When a Budget Increase Really Isn’t What it Appears to Be
In the lead up to the release of the Obama Administration’s Fiscal Year 2017 (FY 2017) budget request, rumors were flying that this final budget would once again be a “good one” for federal research programs. But as soon as the budget documents were released the research community found itself scratching its collective head. At first read, the topline budget request for the National Institutes of Health (NIH) was $33.1 billion, the National Science Foundation came in at just under $8 billion – increases over the previous year funding requests. But these totals came with an asterisk: a good chunk of the proposed budget increases are to be provided through mandatory funding. In an effort to stay within the discretionary budget caps set in the Bipartisan Budget Act of 2015, the Administration proposed budgetary increases through mandatory spending.
So what is the difference between these two forms of federal spending, and why does it matter as we look at the FY 2017 budget request?
There are three primary components to the federal budget: discretionary spending, direct or mandatory spending, and revenues. Discretionary spending is funding Congress allocates each year through appropriations legislation and accounts for roughly 30 percent of the federal budget. The discretionary budget covers most of the federal programs of interest to Duke, including research and student aid, but also covers most military, workforce training, and other education program.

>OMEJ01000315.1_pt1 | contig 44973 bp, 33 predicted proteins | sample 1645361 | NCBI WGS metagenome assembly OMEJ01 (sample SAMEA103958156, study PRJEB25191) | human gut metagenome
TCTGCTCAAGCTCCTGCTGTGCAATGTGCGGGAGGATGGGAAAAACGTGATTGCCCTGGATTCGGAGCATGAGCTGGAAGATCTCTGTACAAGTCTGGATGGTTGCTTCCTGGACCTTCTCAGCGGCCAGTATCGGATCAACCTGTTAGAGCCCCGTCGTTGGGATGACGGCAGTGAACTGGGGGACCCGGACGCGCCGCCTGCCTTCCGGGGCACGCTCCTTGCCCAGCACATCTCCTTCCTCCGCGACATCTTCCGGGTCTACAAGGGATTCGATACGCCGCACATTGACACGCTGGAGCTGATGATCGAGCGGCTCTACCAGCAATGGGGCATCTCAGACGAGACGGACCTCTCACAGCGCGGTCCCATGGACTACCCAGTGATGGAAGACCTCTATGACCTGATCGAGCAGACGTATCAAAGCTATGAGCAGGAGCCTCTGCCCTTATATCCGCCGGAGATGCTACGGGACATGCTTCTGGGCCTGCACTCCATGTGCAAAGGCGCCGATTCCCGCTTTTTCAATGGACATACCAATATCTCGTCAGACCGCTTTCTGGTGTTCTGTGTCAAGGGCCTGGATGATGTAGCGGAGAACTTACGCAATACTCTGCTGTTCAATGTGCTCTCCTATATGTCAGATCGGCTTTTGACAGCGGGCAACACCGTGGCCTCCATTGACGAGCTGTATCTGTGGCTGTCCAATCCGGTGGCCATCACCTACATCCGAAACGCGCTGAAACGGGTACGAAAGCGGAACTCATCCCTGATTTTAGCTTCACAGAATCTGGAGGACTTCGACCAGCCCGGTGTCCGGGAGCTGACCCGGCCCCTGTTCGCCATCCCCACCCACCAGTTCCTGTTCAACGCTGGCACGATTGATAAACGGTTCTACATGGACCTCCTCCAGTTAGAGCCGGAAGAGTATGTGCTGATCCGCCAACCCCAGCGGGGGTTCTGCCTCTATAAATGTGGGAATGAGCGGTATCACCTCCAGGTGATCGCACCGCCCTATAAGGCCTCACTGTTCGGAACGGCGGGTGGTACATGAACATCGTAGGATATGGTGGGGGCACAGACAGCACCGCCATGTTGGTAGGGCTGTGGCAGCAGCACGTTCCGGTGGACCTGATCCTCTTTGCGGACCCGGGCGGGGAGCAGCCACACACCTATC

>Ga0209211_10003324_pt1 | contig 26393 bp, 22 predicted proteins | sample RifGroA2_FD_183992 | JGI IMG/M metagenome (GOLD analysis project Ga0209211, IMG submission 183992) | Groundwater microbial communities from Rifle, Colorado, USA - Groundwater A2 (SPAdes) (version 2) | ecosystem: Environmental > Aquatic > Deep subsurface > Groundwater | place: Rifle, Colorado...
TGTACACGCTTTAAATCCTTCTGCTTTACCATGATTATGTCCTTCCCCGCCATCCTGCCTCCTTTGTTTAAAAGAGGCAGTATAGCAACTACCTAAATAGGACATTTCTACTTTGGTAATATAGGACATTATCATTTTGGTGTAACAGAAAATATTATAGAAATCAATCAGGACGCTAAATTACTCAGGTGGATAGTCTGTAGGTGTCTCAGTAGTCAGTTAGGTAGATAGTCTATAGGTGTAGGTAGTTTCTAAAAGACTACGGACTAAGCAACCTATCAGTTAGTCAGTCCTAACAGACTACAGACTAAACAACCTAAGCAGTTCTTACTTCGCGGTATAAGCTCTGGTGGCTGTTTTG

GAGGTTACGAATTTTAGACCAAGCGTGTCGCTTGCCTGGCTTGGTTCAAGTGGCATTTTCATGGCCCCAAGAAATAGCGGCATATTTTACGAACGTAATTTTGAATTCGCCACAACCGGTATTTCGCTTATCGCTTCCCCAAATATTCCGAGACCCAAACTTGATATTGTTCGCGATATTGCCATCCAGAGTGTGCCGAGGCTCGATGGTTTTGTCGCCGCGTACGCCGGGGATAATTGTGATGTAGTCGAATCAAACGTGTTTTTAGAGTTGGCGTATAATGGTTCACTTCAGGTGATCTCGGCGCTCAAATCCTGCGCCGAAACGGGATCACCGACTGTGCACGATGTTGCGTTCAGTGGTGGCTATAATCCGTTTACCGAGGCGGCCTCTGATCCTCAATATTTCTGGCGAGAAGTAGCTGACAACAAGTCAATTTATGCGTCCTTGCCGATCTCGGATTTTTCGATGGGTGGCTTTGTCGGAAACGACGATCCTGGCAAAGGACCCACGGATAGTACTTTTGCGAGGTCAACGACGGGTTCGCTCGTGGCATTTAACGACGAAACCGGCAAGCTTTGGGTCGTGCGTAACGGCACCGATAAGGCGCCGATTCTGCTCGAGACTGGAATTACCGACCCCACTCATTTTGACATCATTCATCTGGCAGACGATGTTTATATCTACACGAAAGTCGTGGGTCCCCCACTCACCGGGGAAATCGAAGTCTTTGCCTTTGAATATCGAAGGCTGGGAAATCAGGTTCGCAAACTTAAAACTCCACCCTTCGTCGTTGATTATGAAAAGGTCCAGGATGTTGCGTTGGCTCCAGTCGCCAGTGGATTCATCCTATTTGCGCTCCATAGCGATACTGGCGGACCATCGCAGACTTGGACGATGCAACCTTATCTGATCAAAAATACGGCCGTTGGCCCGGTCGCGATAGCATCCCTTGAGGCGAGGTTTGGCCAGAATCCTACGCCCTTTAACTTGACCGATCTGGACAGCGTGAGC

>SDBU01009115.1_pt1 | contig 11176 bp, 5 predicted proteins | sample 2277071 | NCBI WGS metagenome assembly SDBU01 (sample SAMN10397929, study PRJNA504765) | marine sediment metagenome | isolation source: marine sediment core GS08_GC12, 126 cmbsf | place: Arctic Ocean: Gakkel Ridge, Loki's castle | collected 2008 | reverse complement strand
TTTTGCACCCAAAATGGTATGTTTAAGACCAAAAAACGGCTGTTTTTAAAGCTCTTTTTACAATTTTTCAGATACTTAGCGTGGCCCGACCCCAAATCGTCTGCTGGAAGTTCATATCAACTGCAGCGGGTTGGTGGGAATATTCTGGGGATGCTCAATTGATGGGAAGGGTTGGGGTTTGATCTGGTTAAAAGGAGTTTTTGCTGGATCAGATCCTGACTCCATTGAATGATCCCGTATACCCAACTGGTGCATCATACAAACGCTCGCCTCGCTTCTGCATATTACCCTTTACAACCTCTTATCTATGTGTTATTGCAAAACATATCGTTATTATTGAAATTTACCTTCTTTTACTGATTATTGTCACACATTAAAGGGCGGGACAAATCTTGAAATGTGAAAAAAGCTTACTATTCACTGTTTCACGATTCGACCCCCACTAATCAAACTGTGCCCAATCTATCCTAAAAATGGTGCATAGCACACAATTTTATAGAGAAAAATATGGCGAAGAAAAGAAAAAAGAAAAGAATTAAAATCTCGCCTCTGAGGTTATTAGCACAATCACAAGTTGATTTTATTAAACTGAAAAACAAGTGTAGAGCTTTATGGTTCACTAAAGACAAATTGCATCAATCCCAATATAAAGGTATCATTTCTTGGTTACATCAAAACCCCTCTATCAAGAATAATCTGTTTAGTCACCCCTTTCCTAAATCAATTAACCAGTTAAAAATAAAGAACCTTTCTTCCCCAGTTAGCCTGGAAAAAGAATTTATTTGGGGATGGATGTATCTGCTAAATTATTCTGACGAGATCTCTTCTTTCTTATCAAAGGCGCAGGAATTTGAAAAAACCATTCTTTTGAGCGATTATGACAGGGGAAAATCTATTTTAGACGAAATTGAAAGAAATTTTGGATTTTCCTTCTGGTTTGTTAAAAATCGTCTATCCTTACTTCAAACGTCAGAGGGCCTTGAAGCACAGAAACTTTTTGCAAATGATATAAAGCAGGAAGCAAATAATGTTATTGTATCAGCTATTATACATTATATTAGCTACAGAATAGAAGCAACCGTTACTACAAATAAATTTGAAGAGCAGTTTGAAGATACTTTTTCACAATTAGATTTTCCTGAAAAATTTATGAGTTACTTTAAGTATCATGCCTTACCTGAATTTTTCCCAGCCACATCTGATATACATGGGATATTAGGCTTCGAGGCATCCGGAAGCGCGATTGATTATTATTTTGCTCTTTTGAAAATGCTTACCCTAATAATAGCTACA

Nearly 70 percent of the federal budget is dedicated to mandatory or direct spending, which is spending controlled by laws outside of appropriations acts, often with a specific revenue stream. Examples here include Social Security, Medicare, and Medicaid. Instead of going through an annual Congressional process to determine spending levels, many mandatory programs have statutory eligibility guidelines that Congress can only revisit periodically. There are some instances where a program can be funded through both discretionary and mandatory spending. The Pell Grant program is one such example, where are portion of the budget is determined and approved through the annual appropriations process, but another part is funded through savings derived from legislative changes made to student loan programs (as well as the Pell Grant program).
Getting back to the FY 2017 budget request, the National Science Foundation (NSF) budget is an illustrative example. The Administration has proposed $7.96 billion budget for FY 17. Of this amount, $7.56 billion is discretionary funding and $400 million is mandatory funding. Without the proposed $400 million increase in mandatory funding, which would require new legislation, the NSF FY 17 budget request is only $100 million above the final FY 16 funding level.
We are still early in the congressional budget and appropriations process, but it will be interesting to see how Congress plans to approach this unique budget situation.